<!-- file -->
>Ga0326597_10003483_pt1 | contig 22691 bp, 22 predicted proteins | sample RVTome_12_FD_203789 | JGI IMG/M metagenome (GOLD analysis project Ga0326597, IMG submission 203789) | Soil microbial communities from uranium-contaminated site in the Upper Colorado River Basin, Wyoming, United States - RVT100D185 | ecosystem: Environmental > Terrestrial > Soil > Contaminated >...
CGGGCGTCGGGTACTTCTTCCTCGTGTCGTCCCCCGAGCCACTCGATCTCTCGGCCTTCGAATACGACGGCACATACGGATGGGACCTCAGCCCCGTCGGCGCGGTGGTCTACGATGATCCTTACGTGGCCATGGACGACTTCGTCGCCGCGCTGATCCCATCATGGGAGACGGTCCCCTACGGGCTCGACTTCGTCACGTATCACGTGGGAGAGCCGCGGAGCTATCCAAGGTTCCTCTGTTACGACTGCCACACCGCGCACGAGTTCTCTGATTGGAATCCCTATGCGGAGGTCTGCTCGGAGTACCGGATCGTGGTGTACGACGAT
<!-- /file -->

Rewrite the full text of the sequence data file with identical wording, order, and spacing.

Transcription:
>Ga0326597_10003483_pt1 | contig 22691 bp, 22 predicted proteins | sample RVTome_12_FD_203789 | JGI IMG/M metagenome (GOLD analysis project Ga0326597, IMG submission 203789) | Soil microbial communities from uranium-contaminated site in the Upper Colorado River Basin, Wyoming, United States - RVT100D185 | ecosystem: Environmental > Terrestrial > Soil > Contaminated >...
CGGGCGTCGGGTACTTCTTCCTCGTGTCGTCCCCCGAGCCACTCGATCTCTCGGCCTTCGAATACGACGGCACATACGGATGGGACCTCAGCCCCGTCGGCGCGGTGGTCTACGATGATCCTTACGTGGCCATGGACGACTTCGTCGCCGCGCTGATCCCATCATGGGAGACGGTCCCCTACGGGCTCGACTTCGTCACGTATCACGTGGGAGAGCCGCGGAGCTATCCAAGGTTCCTCTGTTACGACTGCCACACCGCGCACGAGTTCTCTGATTGGAATCCCTATGCGGAGGTCTGCTCGGAGTACCGGATCGTGGTGTACGACGAT